I'm always amazed whenever I see a client's segmentation model. It often feels like seeing a dinosaur fossil, because that's exactly what these models are to me. I've come across a company that routinely (about every six months or so) re-segments its market.
I thought that the idea was ludicrous, mainly due to the absurd amount of cost and time that go into these studies. Upon ruminating I realised that I find the entire idea of segmentation utterly offensive. Here is why.
Remnants of a bygone era
I think that I just don't get segmentation models because businesses tend to segment their markets based on the most crass and rudimentary data available to them. It's usually things like income, age and race. Of course these factors impact on the way people will respond to products and brands, but surely these measures are archaic in today's fast-paced, everything-at-my-fingertips society?
Removing the human element
Think of the person you love most in this world. Now think about into which of your segments that person falls.
Does the segment even begin to describe the person you thought of? Their complexity, emotions, thoughts, likes and dislikes? Probably not. And that is my major gripe with these marketing relics.
We seem to be so caught up in trying to place our consumers into convenient boxes that we forget that they're flesh and blood people.
Quite a few companies have realised that the traditional way of segmenting the market isn't the way to go. So they've tried attitudinal segmentation. Another fail.
Our individual attitudes and opinions are as unique as our fingerprints. How could we, as marketers, ever be as arrogant as to think that we could group people together based on their ratings of a few sentences?
We are all outliers
After analysing hundreds of data sets I'm pretty au fait with removing data outliers and analysing data within an acceptable variation of the mean. The principles of segmentation remove all variables that aren't within a miniscule percentage of the mean, and that is why I disagree with it.
We can't be everything to everyone
I believe that too many brands today attempt the one size fits all approach. Admittedly, many segmentation models are designed with the aim of countering that type of thinking, but it's also why many fail. Why try to talk to different consumers differently?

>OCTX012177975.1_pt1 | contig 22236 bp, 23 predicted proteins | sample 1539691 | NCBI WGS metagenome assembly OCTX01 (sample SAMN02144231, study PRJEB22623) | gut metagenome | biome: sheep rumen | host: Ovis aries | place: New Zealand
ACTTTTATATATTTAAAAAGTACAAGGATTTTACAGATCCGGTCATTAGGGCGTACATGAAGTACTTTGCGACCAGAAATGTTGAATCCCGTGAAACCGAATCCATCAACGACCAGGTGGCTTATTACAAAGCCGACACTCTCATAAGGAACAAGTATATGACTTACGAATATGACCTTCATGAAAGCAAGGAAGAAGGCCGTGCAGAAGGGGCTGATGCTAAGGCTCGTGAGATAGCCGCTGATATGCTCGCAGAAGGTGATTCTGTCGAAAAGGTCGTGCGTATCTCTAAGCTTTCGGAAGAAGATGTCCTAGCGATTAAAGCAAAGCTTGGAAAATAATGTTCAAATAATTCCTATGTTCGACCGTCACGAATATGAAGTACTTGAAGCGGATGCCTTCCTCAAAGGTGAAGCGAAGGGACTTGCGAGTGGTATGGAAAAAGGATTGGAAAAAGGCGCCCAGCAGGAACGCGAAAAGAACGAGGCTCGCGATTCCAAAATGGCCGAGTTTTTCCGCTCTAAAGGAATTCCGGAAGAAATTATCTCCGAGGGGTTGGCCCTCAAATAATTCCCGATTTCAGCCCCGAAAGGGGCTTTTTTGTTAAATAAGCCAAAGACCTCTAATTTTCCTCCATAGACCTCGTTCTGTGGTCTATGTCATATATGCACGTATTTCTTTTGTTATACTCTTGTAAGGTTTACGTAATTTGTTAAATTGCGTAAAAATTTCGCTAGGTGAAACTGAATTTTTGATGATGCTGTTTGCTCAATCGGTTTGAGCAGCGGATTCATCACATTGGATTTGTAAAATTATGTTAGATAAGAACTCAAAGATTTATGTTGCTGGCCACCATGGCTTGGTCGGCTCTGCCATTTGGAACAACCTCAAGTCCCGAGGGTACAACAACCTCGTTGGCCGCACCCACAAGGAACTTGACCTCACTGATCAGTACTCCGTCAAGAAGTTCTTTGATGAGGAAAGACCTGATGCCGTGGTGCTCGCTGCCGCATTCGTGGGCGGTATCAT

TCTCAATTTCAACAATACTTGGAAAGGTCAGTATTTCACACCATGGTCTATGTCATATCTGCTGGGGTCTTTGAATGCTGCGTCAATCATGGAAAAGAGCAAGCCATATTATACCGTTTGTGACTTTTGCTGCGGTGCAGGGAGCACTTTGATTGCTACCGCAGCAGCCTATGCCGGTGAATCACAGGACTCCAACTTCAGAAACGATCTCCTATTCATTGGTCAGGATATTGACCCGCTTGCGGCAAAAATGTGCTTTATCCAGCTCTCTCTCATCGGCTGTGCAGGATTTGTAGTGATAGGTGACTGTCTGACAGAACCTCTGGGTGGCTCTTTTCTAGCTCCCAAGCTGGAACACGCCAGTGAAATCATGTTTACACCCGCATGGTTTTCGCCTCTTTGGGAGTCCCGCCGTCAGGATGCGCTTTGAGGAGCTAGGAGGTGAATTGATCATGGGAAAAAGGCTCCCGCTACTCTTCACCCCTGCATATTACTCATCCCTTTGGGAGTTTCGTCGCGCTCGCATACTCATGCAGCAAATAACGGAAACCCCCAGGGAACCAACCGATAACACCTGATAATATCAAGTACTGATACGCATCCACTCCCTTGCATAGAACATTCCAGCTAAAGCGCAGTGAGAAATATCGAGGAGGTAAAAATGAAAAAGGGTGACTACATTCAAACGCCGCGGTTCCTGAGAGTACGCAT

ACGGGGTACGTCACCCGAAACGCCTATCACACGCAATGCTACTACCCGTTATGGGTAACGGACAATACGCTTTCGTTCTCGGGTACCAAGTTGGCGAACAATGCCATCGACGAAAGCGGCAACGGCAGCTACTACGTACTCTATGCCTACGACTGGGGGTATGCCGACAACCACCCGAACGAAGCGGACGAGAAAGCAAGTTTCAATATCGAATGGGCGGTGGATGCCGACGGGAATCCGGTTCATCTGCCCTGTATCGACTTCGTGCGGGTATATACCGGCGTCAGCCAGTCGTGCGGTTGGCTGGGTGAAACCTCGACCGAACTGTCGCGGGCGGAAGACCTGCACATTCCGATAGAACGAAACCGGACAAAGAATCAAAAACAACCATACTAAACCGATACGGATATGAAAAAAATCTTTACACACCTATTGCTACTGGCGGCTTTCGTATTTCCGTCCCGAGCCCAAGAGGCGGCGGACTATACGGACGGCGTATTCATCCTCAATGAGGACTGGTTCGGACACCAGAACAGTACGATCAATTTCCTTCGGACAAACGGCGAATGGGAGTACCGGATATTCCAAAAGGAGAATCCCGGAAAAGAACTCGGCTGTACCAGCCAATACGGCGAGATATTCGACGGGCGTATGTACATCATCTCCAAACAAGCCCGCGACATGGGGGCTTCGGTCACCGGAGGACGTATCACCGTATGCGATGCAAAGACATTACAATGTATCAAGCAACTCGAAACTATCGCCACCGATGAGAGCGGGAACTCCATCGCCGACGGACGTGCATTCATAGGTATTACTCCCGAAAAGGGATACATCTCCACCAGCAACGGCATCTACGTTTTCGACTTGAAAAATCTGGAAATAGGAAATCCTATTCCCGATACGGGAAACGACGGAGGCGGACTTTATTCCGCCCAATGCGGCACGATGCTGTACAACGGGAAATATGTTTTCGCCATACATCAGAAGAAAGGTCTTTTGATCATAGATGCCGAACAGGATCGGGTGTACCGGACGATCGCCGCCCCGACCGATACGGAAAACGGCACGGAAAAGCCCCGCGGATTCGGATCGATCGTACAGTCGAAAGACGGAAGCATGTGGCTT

The simple fact is that people do not like being neatly packaged into generic little boxes. Once we start talking to people plainly and honestly, without all the marketing hogwash, we will gain their attention. That's a pretty good place to start if you ask me.
Cyndi de Vries is a 25-year-old Research Consultant at Interact RDT, a customer experience agency based in Melrose Arch. She's been in the research industry for about four years now and can't think of anything she'd rather do. She is passionate about customer experience and helping organisations positively affect it.
Why try to talk to different consumers differently?
Because that is one of the founding principles of modern communications - speak the language of your consumer and you are more likely to be heard.
Address your consumer from an ego -centric position and you are most likely to be ignored.
Talk the Talk, so you can Walk the Walk.
Consider a category such as "music lovers". How many genres, sections and sub-sections of sub-sections are represented? In fact one group may be so far removed from the other demographically, that they would not even understand each other. What can you possibly say to them that they would all understand?
Even music, as the"universal language " has it's limitations, for this very reason.
More important though, is the necessity to locate the leaders in each segment and understand their choices and motivations, before you say anything. Then you can start tempting them to become followers. The rest will follow, naturally.
Quantified data, no matter how detailed, can only go so far in defining the path of your communications.
The rest is art, experience, and dare I say it, genius.
While I see the point you are trying to raise, your viewpoint seems to be a little biased to the world you experience daily. You must remember, that although the world is 'Everything-at-my-fingertips', most of South Africa is not. only 10% of this country is on Facebook, and far less are registered on Twitter. 9% of this country have purchased something online in the past 12 months. that leaves an astonishing 90% of South Africans who are very much still living in the bygone era where segmenting the population by demographics is the most effective way of reaching them